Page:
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Unforgetable

By Harry Anderson

The world has had a good crop of musical wunderkinds, perhaps the most famous of whom is Wolfgang Amadeus Mozart, who at age five wrote his first composition. She was only six when Midori gave her first public performance, playing a Paganini Caprice. And, although born blind, George Shearing began studying piano at age three. Equally remarkable is an octogenarian who teaches himself to read music and then to play an alto saxophone. Such is the case with Roy Richards.

His story starts when he was two years old. In search for his absent father, he left home, stopping some blocks away from his Oakland Beach yard to watch some mama goats and their new-born kids frolic under a springtime sun. Roy’s daddy – W. Roy Richards – was rarely home. He was on the road all around America playing brass instruments with the Tommy and Jimmy Dorsey’s bands or singing with Vaughn Munroe’s The Moonmen.

“I hated my father and I wanted nothing to do with music because it was taking him away from me.”

Spats between father and son – when the family was together – were constant, wearing the mother down so much so that she sent young Roy off to a boarding school, St. Andrews in Barrington. It had farmland and cows, and the boy fared well in the fields and the milk barn. He also discovered that he was a pretty good athlete.

“I wasn’t that good, but everyone knew I was in the game!”

Roy is Irish, and an Irishman’s spunkiness comes through. His blue eyes, build, ready-to-do-battle mien make one think of Mickey Rooney. After his wife’s death not too long ago, he took her wedding ring to a jeweler to have it made into a pendant, its diamond in the center. The pendant, that never leaves his neck, is in the shape of a Celtic cross.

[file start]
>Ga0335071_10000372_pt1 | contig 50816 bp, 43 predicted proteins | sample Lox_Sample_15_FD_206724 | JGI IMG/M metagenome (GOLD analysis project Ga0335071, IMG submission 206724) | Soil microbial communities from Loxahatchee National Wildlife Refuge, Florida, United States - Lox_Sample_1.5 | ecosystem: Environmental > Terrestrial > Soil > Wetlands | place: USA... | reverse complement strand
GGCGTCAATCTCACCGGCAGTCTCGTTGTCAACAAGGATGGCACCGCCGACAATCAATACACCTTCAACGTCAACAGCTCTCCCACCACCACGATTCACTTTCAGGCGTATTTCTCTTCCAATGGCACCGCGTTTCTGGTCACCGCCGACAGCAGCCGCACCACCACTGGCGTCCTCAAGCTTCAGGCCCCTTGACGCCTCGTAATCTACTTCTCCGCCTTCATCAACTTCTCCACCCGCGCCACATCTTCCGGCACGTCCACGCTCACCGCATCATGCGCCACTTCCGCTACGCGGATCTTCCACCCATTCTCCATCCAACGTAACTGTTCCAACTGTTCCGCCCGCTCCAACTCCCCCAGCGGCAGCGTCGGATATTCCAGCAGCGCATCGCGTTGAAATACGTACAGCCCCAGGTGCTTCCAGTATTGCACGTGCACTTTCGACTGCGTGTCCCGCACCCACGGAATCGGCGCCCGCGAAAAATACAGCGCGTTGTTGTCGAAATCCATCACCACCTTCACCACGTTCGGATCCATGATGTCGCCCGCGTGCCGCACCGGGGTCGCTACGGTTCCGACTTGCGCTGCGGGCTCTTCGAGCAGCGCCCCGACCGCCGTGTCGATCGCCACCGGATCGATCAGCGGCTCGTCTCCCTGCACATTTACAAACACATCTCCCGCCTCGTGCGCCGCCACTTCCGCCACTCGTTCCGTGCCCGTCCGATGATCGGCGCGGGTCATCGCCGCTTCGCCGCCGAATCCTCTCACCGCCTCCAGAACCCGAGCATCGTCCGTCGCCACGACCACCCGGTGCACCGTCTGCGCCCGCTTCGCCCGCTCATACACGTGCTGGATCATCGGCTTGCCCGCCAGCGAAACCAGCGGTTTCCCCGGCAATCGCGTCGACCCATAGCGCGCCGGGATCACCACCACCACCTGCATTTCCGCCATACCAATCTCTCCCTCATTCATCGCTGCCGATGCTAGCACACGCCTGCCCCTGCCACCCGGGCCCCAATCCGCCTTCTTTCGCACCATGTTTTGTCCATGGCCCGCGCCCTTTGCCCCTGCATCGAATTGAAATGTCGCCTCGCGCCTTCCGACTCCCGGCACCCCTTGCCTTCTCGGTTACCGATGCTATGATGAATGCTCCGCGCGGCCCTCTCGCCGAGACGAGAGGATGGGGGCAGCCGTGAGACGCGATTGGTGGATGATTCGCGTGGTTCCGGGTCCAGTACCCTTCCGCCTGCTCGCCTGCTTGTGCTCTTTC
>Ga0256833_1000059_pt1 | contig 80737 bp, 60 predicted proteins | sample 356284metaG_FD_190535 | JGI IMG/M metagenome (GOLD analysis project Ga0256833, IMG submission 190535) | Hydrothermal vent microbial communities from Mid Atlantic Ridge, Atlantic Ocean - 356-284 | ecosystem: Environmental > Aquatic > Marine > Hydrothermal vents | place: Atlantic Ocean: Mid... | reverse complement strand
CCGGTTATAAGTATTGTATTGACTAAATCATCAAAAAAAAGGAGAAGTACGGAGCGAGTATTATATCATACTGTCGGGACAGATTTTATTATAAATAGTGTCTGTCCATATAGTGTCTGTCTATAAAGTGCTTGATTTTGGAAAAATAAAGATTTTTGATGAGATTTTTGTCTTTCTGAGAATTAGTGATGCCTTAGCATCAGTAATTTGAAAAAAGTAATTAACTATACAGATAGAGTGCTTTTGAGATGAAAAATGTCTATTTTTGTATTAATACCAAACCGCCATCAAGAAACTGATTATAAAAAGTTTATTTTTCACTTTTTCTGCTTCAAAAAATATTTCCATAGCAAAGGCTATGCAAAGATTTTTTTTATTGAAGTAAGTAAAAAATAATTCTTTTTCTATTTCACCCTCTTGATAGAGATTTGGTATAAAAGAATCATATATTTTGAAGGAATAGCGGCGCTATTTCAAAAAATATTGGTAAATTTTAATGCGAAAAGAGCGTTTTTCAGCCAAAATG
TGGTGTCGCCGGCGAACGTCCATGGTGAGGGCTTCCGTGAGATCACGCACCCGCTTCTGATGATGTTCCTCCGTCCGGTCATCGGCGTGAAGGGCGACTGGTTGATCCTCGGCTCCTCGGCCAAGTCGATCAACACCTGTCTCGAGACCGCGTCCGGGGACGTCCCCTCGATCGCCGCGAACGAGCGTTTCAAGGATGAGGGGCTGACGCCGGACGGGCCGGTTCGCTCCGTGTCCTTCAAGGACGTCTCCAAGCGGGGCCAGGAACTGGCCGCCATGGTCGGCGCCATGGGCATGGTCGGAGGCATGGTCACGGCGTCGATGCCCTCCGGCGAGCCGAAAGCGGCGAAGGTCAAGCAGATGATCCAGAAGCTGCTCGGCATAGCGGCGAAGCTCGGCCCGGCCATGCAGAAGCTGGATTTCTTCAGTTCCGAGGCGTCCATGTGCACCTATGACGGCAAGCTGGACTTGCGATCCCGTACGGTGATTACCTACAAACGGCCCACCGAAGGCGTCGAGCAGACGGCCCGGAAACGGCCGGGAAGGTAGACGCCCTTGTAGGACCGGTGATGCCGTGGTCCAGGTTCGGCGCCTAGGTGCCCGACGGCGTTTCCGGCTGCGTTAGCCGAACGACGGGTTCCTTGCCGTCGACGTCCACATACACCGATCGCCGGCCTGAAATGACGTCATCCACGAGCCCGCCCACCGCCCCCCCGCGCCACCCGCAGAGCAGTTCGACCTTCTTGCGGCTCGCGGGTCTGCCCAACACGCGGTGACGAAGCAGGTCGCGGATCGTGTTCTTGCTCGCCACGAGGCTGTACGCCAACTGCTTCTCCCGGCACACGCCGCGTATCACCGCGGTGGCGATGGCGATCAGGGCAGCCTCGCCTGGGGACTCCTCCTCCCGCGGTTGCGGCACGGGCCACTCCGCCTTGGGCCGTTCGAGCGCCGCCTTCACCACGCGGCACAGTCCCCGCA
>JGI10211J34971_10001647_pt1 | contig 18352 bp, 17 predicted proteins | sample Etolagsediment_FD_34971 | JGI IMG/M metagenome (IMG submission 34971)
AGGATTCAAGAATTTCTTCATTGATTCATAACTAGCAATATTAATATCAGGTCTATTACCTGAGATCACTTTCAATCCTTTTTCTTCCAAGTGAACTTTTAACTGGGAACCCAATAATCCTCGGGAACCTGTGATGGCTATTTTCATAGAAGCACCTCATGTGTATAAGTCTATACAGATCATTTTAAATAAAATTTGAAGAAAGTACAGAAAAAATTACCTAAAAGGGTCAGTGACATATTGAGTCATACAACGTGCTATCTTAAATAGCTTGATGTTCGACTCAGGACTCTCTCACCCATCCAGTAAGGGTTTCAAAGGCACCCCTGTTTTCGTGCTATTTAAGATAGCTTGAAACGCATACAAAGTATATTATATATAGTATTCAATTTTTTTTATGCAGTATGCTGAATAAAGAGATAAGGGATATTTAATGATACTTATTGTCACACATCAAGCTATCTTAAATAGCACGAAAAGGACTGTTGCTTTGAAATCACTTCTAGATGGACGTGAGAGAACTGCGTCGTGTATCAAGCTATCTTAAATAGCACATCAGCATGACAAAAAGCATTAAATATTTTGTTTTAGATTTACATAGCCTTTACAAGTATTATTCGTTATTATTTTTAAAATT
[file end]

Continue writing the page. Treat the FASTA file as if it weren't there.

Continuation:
Four years at St. Andrews ended. Resolved not to return home, Roy joined the Navy and grew up. Refusing to re-enlist, he applied to URI, earned a degree in chemistry, and went on to RISD for a Master’s in chemistry. He married and fathered a son and three daughters, and until age sixty, he worked as a dyer for the George C. Moore Textile Company in Westerly, becoming its plant manager. When his employment days were winding down, he was in the construction business – climbing ladders, hammering nails into studs, priming window sashes.

As Roy approached age eighty, his body exacted revenge for all those years of searching for and running from his father. First, both knees gave out. Then came open heart surgery (“Cows whistle at me when I pass by”, he jokes – an oblique reference to the new valve that keeps his heart beating). The coup de grace was the passing of his wife. One of his daughters took action, convincing Roy that he could no longer manage day-by-day chores alone and moved him to the Village at Waterman Lake.

Now, the soul of Roy Richards’ story begins.

Widowed, hobbled, unemployed, and transplanted – at age eighty, left only with memories – he needed a raison d’etre. When moving into the Village, he had opted to take with him something that he had won in a poker game sixty-two years ago when he was a swabbie, and it had lain untouched all those years, moldering in a closet: an alto saxophone. He took it from its case and thought things over. “Yes, I’m going to play this thing!”

But Roy, having rejected music all his life, could not distinguish between a quarter and a half note, a flat and a sharp. He set forth to teach himself how to read music. Becoming musically literate, he next had to learn how to play the instrument.

“It was like playing third base. Not until the ball comes to you a thousand times do you learn.”

So, the days passed, and over and over he blew into the sax, pressed this key and that key, listening and learning.

He told his story to a visitor in the parlor of The Chalet. He had set up a music stand and spread open a portfolio of hand-written songs, all from the Great American Songbook.

“When you stop working, there’s a lot of lost time. No more, though. Not for me.”

He licked the reed of his alto and played a riff.

“I’m at it all the time. I play only for myself. Playing this sax puts me into another world. Math and music go together, you know. They put everything into an order.”

Eighty-five-year-old Roy Richards was tiring. He flipped pages of the portfolio and asked his visitor, “How about it? Want to hear something? You name it.”

“Whoa, back up. You just passed one of my favorite songs. Yes, that one. Can you play it?”

Sweet, thoughtful music came from his sax. He was playing Unforgetable.